The Boy in the Photo

There were so many decisions involved in self-publishing my book, but the easiest was the choice of a photograph for the cover. I knew exactly which picture I would use.

Years ago, I temporarily “stole” my father’s photograph album. It was falling apart and was very disordered. I told my mother I wanted to buy a new album, organize the photos— including captions when possible—and then give it back to Dad.

It is truly an amazing array of pictures. The album begins with a school picture of my father at the age of eight, followed by pictures of the trip to Russia in 1931, scenes around Leningrad, Japan in 1941, Dad at various locations stateside and abroad during World War II, and a final picture of him somewhere in Florida with a parrot sitting on his arm.

Those photos, like the diary I also have, traveled around the world with him. How did he keep them in such good conditions during his travels?

The picture on the cover is a scene of my father on the Finish steamship—the SS Arcturus—taken in December 1931. Dad is the boy wearing a fur-collared jacket standing inside a life preserver. My grandmother and aunt are behind him, but the other people—mostly women—are all strangers. To me, it was so representative of how I imagine any ship photograph of immigrants may have looked—all beginning an uncertain chapter in their lives.

They were en route to a new life—leaving their comfortable house and dear friends behind. What must he have felt at the moment that picture was snapped? Was he excited, was he afraid, or maybe he was just cold.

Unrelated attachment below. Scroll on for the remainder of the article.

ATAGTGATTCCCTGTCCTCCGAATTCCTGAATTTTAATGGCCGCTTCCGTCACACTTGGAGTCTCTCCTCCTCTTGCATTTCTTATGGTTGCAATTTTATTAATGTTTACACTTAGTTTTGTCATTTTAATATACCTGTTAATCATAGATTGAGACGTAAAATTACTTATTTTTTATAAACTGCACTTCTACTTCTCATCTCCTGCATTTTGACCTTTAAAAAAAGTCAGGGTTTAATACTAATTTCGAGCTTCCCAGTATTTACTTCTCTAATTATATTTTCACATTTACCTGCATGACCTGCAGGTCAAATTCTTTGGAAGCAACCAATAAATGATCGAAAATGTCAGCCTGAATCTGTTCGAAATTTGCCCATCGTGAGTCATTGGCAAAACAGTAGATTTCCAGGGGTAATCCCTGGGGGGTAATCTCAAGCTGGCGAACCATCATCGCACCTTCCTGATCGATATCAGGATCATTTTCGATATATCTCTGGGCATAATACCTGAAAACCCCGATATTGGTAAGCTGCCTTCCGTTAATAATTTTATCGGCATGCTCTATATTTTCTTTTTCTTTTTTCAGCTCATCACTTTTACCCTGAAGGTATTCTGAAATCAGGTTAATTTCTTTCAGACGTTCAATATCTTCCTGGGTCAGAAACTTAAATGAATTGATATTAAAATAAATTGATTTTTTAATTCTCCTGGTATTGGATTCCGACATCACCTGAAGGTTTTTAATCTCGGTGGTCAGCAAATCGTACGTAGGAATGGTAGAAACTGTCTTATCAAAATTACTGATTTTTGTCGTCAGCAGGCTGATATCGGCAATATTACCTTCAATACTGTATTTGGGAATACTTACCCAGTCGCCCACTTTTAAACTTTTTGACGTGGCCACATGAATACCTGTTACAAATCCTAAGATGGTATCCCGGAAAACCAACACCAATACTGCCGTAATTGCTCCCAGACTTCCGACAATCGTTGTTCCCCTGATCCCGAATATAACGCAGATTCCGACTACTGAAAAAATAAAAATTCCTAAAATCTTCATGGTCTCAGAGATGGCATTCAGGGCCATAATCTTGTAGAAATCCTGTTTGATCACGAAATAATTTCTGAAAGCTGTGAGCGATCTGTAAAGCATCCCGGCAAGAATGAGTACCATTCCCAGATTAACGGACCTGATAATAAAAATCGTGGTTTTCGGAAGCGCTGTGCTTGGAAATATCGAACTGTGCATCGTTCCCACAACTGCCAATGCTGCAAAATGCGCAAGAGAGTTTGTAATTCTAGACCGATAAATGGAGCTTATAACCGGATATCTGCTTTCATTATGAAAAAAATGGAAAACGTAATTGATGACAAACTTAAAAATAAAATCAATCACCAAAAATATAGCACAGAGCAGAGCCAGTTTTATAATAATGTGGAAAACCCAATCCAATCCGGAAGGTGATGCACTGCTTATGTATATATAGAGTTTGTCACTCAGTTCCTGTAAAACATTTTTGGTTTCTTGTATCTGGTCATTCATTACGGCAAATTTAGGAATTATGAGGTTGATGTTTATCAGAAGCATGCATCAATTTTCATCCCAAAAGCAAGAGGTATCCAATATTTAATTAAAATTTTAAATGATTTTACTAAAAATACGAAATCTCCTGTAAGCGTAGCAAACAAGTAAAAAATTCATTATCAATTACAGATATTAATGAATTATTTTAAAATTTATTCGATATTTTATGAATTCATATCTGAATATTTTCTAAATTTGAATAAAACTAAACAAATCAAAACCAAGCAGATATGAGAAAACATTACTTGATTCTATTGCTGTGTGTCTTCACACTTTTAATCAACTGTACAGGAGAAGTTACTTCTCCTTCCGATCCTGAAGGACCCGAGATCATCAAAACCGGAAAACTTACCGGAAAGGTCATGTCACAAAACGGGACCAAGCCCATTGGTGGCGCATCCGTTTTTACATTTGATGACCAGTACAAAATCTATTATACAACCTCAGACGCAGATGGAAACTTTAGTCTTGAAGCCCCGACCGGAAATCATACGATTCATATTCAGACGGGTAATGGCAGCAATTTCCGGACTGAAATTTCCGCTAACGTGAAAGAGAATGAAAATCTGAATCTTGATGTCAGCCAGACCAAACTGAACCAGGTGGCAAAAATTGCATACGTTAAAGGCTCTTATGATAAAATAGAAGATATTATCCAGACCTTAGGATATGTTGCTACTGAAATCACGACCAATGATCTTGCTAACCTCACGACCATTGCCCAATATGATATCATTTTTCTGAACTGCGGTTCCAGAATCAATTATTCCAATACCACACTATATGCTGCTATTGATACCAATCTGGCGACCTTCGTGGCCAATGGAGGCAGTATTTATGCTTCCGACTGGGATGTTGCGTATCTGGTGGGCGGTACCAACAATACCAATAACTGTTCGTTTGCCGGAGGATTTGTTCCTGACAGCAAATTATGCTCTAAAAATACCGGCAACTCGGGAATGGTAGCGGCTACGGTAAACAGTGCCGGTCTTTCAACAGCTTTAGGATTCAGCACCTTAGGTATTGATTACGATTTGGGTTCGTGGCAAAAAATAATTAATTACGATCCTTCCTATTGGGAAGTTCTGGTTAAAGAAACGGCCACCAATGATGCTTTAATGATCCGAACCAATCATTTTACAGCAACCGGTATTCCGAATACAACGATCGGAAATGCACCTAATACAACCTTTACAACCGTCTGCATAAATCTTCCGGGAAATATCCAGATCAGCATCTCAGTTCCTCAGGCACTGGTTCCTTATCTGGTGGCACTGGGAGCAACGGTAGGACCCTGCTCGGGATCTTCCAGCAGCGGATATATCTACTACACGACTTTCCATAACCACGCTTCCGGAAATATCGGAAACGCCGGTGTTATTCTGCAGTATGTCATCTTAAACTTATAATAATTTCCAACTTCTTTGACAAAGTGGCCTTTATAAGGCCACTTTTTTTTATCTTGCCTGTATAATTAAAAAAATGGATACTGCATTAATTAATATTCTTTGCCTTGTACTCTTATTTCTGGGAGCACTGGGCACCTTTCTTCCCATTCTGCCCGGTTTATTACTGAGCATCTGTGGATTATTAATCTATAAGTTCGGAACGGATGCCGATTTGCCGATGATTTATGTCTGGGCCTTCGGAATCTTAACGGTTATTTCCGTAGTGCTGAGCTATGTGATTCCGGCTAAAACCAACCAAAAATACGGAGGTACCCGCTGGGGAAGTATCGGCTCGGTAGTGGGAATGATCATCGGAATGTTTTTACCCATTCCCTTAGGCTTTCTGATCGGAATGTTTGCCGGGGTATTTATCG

Aboard Arcturus

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About kjw616

I am a genealogy detective. I have already written one book about my Irish family's journey from 19th century Ireland to the United States- a family history sprinkled with personal anecdotes. My second book was intended to be a similar story about my Russian ancestors. Instead, it turned into a tale of just my father's immediate family. It is the tale of what happens when 6 children from New Jersey are moved to the Soviet Union by their Russian-born parents during the Great Depression. It details who lives, who dies, and who is able to return to NJ during a time when leaving the USSR was not an easy endeavor, particularly during World War II and the Cold War. It is my hope that those interested in history during this time period will find this story fascinating as well as those fellow amateur family historians who will learn some of the tools such as ancestry.com, visits to the National Archives, and local libraries I used to uncover this story.
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